A real signal that something is evolving, at least from my perspective, is that I no longer classify AIG (AIG) as a Momentum stock. Over the past year, had I followed by frequent suggestions that AIG might be an appropriate covered call position, I think I could have limited my portfolio to a single stock. Robert Ben Mosche, it’s CEO is the poster child for leadership and focus. With some recent share weakness, I think it may be time to add it back to a portfolio in need of income and reasonable price stability.

A couple of months ago I made an earnings related trade in F5 Networks (FFIV) that worked out nicely. Having sold puts just prior to earnings, F5 surpassed expectations and the trade was closed in 4 days. Thursday evening after the closing bell, F5 release disappointing guidance that saw its shares fall more than 15%.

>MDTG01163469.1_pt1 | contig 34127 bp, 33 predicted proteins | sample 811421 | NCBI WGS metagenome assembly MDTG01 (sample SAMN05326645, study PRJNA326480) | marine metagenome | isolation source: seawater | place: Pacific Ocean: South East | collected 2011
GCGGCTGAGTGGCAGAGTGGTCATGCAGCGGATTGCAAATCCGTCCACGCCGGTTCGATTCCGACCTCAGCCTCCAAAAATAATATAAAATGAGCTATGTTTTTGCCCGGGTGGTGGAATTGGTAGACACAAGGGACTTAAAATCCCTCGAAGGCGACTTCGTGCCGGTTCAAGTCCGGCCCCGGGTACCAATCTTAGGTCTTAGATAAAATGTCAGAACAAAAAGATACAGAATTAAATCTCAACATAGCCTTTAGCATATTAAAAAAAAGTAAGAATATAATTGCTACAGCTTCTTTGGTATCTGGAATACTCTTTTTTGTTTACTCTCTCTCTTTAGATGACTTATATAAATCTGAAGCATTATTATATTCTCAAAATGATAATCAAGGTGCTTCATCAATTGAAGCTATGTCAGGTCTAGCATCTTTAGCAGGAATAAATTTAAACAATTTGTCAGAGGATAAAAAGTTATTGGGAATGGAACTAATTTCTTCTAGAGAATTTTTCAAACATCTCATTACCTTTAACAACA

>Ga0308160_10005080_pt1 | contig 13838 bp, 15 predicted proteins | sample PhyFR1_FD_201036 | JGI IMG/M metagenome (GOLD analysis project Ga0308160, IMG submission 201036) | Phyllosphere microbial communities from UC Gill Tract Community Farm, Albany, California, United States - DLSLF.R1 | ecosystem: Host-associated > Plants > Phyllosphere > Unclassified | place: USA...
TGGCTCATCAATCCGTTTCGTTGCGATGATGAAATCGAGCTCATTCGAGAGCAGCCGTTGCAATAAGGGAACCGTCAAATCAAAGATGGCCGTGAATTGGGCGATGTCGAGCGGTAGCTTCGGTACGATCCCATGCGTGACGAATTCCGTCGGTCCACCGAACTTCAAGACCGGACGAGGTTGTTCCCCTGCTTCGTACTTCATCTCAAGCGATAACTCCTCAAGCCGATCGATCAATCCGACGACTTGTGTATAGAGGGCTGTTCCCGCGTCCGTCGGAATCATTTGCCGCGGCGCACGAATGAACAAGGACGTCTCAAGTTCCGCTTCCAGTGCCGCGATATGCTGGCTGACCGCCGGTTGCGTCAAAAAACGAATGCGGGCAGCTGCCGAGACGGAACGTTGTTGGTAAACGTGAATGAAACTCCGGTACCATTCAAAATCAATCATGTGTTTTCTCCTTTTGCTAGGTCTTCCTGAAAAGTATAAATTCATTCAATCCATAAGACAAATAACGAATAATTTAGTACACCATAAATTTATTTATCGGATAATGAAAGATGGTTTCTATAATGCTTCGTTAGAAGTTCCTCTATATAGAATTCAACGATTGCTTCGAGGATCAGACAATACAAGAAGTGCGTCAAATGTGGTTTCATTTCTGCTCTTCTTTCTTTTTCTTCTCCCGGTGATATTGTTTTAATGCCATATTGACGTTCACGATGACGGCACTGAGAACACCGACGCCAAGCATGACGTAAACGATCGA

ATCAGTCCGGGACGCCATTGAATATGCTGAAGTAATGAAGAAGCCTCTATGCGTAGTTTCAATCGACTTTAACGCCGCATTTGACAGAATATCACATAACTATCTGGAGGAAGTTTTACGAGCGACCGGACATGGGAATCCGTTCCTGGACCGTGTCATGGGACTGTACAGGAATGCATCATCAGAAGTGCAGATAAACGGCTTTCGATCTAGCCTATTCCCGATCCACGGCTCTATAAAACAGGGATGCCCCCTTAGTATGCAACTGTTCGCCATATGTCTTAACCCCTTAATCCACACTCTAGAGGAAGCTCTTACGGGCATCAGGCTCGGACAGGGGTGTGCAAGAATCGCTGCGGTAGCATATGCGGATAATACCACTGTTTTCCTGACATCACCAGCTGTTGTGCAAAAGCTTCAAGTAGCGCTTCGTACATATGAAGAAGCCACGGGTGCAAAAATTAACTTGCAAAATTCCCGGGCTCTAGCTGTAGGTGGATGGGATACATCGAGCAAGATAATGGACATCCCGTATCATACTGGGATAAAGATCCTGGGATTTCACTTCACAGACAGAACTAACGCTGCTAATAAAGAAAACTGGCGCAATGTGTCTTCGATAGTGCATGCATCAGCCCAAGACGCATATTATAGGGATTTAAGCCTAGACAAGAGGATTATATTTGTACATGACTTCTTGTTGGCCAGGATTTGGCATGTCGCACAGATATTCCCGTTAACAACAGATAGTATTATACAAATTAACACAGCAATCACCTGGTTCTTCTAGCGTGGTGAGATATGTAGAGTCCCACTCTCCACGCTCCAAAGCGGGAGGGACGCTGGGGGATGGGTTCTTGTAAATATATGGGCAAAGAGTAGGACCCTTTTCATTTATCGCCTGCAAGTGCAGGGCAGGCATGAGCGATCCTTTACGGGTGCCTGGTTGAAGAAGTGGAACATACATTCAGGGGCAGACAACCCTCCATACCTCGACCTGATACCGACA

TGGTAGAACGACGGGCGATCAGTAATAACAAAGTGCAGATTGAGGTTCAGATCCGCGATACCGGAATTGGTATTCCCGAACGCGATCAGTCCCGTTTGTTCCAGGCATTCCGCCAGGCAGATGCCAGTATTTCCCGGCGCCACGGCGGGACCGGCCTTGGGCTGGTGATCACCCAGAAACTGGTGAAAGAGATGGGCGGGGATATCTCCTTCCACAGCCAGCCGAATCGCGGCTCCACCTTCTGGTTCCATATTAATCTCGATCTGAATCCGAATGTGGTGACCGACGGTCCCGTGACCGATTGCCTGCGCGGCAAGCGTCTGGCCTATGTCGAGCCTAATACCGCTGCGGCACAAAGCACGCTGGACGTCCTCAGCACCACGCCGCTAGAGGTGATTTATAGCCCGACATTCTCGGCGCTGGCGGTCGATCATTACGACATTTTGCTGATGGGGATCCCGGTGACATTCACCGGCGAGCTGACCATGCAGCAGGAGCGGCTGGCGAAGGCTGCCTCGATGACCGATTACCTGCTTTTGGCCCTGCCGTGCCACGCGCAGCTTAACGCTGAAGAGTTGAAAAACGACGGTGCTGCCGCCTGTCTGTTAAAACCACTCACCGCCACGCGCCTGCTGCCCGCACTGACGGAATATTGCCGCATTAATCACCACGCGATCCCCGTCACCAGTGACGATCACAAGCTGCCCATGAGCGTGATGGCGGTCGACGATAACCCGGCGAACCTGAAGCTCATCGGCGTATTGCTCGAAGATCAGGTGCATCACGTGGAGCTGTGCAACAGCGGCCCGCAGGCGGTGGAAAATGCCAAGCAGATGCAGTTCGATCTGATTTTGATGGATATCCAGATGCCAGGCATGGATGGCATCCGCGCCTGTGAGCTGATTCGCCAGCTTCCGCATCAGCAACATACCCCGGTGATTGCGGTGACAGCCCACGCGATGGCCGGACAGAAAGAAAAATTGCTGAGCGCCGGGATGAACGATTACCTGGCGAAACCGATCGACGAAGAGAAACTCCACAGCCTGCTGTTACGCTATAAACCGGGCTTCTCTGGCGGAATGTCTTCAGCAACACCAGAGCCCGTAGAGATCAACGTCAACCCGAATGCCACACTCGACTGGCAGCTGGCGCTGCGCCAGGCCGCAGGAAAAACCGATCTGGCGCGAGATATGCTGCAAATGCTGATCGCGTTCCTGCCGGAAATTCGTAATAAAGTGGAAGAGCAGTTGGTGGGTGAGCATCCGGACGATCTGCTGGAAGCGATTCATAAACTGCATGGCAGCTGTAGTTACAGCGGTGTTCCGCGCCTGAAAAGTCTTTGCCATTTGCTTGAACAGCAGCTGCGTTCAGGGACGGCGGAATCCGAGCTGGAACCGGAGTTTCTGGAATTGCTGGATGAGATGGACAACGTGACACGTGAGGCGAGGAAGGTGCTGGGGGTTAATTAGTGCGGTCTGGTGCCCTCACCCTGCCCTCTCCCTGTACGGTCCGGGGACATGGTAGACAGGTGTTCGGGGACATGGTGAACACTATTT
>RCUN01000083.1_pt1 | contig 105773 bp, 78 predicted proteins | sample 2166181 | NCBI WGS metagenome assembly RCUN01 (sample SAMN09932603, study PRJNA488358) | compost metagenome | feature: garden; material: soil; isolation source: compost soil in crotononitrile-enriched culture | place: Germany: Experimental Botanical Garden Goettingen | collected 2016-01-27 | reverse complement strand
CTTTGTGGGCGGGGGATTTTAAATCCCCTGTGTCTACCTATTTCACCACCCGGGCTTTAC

I hate guidance that comes out weeks before earnings and catches me off-guard. In the past I’ve seen Cummins Engine (CMI) and Abercrombie and Fitch (ANF) seem t
o regularly upset happy shareholders with that kind of timed guidance. Despite the fact that analysts seem to be in agreement that this is solely an F5 issue, it indiscriminately drags down the sector, perhaps offering opportunities.

In this case, I think the opportunities are now in both Cisco (CSCO) and Riverbed Technology (RVBD), both unduly hit in the aftermath of F5 and just a couple of weeks ago by Oracle’s (ORCL) disappointing earnings, which were also agreed to be an Oracle specific shortcoming. I currently own shares of Riverbed and would even consider adding to the position ahead of earnings later in the month.